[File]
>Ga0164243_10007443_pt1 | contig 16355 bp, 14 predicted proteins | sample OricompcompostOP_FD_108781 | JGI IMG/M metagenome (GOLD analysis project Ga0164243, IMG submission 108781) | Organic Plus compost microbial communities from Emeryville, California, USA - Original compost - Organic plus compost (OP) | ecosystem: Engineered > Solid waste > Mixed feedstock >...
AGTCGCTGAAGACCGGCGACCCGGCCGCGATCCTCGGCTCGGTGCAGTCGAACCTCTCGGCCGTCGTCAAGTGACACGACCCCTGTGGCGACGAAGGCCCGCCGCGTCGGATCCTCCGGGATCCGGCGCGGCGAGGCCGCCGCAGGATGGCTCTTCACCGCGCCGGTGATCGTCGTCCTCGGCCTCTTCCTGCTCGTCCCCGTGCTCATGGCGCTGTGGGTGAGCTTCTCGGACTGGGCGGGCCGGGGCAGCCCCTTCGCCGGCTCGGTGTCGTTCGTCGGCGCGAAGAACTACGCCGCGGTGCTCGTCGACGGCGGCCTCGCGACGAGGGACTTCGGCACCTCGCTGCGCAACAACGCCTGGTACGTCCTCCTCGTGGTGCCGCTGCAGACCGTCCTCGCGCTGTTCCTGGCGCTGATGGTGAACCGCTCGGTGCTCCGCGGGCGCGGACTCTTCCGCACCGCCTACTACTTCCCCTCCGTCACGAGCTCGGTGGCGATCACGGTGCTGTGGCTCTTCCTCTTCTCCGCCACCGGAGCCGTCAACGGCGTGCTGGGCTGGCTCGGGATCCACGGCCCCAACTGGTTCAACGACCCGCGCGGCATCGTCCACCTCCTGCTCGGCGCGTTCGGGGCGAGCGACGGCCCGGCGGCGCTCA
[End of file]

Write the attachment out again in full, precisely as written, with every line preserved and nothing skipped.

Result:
>Ga0164243_10007443_pt1 | contig 16355 bp, 14 predicted proteins | sample OricompcompostOP_FD_108781 | JGI IMG/M metagenome (GOLD analysis project Ga0164243, IMG submission 108781) | Organic Plus compost microbial communities from Emeryville, California, USA - Original compost - Organic plus compost (OP) | ecosystem: Engineered > Solid waste > Mixed feedstock >...
AGTCGCTGAAGACCGGCGACCCGGCCGCGATCCTCGGCTCGGTGCAGTCGAACCTCTCGGCCGTCGTCAAGTGACACGACCCCTGTGGCGACGAAGGCCCGCCGCGTCGGATCCTCCGGGATCCGGCGCGGCGAGGCCGCCGCAGGATGGCTCTTCACCGCGCCGGTGATCGTCGTCCTCGGCCTCTTCCTGCTCGTCCCCGTGCTCATGGCGCTGTGGGTGAGCTTCTCGGACTGGGCGGGCCGGGGCAGCCCCTTCGCCGGCTCGGTGTCGTTCGTCGGCGCGAAGAACTACGCCGCGGTGCTCGTCGACGGCGGCCTCGCGACGAGGGACTTCGGCACCTCGCTGCGCAACAACGCCTGGTACGTCCTCCTCGTGGTGCCGCTGCAGACCGTCCTCGCGCTGTTCCTGGCGCTGATGGTGAACCGCTCGGTGCTCCGCGGGCGCGGACTCTTCCGCACCGCCTACTACTTCCCCTCCGTCACGAGCTCGGTGGCGATCACGGTGCTGTGGCTCTTCCTCTTCTCCGCCACCGGAGCCGTCAACGGCGTGCTGGGCTGGCTCGGGATCCACGGCCCCAACTGGTTCAACGACCCGCGCGGCATCGTCCACCTCCTGCTCGGCGCGTTCGGGGCGAGCGACGGCCCGGCGGCGCTCA